Rotating hypercube

Screen Saver

Hyper Screen Saver: Freeware for Windows

The Hyper screen saver dis­plays a rotat­ing 4-​dimen­sional object (hyper­cube or 4-​simplex) pro­jected onto 3-​space using a 4-D per­spec­tive trans­formation.


  • The axis of rota­tion (a plane) changes ran­domly after a few cycles un­less you press the H key (hold). Con­tinu­ing to press the H key tog­gles hold mode on and off.
  • Press C to change the plane of rota­tion at the com­ple­tion of the cur­rent rota­tion (even in hold mode).
  • Press the F key to speed up the 4-D rota­tion or S to slow it down.
  • Press U, D, R, or L to change the posi­tion of the light source.
  • Press 3 to toggle 3-D rota­tion on and off.
  • Press O to toggle opaque and wire-​frame rendering.
  • Pressing other keys tells the screen saver to terminate.

The screen saver funda­mentals were based on an exam­ple (minimal screen saver) pub­lished on­line by Lucian Wischik ( The math of n-dimensional rota­tion, per­spective trans­for­ma­tion, and hid­den facet removal is my own work.

In 2009, I con­verted the original Hyper screen saver from Borland C++ to Micro­soft Visual C++ and cleaned up the code. In March 2010, I added the hyperbrick option. The Borland ver­sion is still here if you really want it (view page source), but I’ve been using only Micro­soft C++ in recent years.

File Description Zipped file con­tain­ing the Hyper screen saver (2010 MSC version)


When a rotating cube in 3 is pro­jected onto a 2-dimen­sional dis­play sur­face using a 3-D per­spec­tive trans­forma­tion, the facets that are farther away from the center of pro­jec­tion (CP) appear smaller than the facets that are closer. In a trans­par­ent wire-​frame render­ing, the back facets (squares) seem to shrink and pass through the front facets and then grow as they again become front facets. When shading and hidden-​surface removal are done, a facet dis­appears from view when­ever it faces away from the CP and re­appears when it rotates so that it faces the CP again.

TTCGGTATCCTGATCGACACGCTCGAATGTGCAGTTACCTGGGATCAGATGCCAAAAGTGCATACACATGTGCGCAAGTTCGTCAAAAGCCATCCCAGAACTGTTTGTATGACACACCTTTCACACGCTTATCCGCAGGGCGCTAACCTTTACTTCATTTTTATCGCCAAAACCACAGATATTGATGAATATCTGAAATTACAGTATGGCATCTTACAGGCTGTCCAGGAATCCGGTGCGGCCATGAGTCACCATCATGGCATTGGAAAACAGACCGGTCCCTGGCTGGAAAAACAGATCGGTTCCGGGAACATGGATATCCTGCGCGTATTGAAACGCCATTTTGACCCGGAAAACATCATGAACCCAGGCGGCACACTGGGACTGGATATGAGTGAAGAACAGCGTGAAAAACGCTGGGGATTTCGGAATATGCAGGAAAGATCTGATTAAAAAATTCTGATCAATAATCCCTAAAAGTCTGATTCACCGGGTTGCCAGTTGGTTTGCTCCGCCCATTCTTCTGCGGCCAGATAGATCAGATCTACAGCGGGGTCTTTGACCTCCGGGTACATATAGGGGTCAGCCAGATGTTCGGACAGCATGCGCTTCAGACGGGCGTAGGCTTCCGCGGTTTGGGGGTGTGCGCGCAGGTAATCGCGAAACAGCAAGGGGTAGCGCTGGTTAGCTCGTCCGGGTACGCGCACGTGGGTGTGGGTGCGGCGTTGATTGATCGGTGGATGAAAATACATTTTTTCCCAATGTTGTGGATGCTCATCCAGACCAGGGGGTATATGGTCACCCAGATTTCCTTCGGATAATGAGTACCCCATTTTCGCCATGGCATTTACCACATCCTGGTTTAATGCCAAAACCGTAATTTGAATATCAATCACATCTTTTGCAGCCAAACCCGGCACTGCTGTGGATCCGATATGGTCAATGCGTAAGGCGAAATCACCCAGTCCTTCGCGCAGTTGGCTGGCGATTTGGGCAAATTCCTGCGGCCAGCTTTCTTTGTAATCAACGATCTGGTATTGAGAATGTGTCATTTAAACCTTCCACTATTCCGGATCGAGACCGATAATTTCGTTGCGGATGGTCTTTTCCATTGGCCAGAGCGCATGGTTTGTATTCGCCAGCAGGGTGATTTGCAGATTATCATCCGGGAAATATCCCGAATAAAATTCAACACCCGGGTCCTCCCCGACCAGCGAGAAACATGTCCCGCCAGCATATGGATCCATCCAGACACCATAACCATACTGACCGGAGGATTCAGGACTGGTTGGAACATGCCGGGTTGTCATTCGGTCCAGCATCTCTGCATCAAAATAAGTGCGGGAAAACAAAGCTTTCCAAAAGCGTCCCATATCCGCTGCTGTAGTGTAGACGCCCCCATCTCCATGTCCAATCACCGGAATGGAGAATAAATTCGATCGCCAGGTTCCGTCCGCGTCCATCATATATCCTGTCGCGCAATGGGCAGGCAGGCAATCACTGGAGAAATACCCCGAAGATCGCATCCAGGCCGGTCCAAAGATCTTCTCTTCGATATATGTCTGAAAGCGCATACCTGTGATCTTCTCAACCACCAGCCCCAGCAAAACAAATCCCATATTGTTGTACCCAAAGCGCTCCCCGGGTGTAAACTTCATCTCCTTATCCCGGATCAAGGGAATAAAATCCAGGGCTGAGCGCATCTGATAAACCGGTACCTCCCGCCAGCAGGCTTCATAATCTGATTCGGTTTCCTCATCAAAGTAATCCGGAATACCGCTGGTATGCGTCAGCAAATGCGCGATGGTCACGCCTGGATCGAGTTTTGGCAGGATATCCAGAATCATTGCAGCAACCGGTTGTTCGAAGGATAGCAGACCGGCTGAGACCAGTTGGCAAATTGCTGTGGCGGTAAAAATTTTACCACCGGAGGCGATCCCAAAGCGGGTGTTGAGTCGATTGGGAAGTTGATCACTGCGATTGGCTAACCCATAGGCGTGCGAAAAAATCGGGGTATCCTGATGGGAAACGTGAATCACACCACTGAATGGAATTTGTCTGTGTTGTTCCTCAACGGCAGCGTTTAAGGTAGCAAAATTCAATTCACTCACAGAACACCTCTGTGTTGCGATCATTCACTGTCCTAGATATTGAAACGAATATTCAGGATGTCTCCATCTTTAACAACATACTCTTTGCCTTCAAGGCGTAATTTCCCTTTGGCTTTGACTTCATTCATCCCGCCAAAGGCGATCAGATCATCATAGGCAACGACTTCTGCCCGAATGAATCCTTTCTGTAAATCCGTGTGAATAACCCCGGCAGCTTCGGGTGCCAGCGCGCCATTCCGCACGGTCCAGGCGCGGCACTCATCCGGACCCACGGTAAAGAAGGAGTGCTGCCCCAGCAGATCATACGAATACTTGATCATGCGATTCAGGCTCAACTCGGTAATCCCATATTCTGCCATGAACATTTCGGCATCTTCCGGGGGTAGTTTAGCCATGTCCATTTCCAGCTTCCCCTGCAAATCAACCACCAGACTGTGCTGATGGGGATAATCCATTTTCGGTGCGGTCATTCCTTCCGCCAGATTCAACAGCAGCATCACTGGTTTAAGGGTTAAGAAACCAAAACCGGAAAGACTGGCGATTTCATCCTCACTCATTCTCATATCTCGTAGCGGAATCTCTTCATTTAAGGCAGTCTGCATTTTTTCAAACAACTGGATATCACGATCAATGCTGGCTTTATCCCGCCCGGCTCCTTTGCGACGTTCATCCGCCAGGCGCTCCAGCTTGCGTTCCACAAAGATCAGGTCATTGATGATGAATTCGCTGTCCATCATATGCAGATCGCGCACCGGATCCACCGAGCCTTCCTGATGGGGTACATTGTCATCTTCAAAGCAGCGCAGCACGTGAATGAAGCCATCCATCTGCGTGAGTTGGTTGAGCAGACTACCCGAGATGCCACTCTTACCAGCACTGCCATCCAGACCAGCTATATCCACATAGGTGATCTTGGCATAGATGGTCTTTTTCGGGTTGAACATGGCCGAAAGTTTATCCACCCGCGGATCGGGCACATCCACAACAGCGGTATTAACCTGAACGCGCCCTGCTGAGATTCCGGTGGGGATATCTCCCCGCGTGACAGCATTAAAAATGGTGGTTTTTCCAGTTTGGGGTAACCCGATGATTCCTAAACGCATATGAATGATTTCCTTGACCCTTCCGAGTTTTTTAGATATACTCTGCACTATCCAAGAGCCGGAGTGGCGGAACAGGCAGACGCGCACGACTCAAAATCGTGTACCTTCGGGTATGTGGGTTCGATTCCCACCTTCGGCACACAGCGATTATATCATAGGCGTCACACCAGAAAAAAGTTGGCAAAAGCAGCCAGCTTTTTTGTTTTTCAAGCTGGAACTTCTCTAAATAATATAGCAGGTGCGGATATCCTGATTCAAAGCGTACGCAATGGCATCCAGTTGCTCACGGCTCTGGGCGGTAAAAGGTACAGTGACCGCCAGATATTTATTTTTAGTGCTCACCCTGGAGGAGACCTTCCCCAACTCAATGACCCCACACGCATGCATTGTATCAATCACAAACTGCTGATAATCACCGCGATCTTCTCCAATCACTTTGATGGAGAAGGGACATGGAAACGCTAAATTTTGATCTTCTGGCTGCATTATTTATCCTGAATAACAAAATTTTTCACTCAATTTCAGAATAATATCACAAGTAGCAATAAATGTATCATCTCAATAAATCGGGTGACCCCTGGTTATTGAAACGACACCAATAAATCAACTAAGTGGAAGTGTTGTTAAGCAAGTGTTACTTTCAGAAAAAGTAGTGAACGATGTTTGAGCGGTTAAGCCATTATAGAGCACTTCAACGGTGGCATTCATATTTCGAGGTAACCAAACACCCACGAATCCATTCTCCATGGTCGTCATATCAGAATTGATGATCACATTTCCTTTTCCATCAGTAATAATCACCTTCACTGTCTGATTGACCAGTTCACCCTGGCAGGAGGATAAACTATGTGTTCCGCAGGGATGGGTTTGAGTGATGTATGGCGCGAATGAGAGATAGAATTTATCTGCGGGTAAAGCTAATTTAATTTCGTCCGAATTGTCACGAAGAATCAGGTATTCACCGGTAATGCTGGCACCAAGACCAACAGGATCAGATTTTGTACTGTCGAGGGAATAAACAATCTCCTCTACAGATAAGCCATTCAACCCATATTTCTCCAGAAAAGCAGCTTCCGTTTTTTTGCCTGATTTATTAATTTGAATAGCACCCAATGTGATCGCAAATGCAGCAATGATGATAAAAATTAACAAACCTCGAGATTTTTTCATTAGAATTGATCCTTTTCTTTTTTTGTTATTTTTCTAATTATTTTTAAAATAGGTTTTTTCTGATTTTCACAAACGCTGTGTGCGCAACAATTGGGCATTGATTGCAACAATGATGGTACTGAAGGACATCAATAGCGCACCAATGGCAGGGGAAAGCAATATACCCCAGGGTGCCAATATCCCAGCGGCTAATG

Something similar happens when a rotat­ing hypercube in 4 is pro­jected down to 3 using a 4-D per­spec­tive trans­for­ma­tion. In a trans­par­ent render­ing, the back facets (which are 3-dimen­sional cubes in this case) shrink and pass through the front facets before start­ing to grow again. With shading and hidden-​facet removal, the facets appear and dis­appear (but the render­ing is com­plicated by the need to per­form another pro­jec­tion to map the 3-D image onto a 2-dimensional dis­play surface).

The animated GIF at the upper right corner of this page shows the rotating hypercube. Click­ing the image selects a dif­fer­ent ver­sion with a dif­fer­ent rota­tion plane (using Javascript).

Since I started experi­ment­ing with the hyperbrick shape (see below), I’ve decided I like it bet­ter than the sim­plex or the hypercube. I con­sidered a mono­lith à la 2001: A Space Odyssey (1 × 4 × 9 × 16), but I think using the golden ratio makes a more æs­theti­cally pleas­ing image.

Rotating hyper-brick

To-Do List

  • Finish test­ing on wide-​screen monitors.
  • Double rotation in 4? Since 4 is roomier than 3, two inde­pendent simple ro­ta­tions can occur simul­taneously at dif­fer­ent rates. How­ever, on the screen this double ro­ta­tion just looks like a 4-D ro­ta­tion of the ob­ject com­bined with a 3-D rota­tion of the pro­jected image.
  • Rewrite the program, making expli­cit use of geo­metric algebra? Using GA from the start would have sim­pli­fied the code and pro­moted better struc­ture. The exist­ing code is ugly.
Note: If you click the animated GIF file in the upper right corner of this page, it should change to another ver­sion with a dif­fer­ent rota­tion. As of 2014-12-28, the bug in Fire­fox that had often caused this opera­tion to fail seems to be fixed.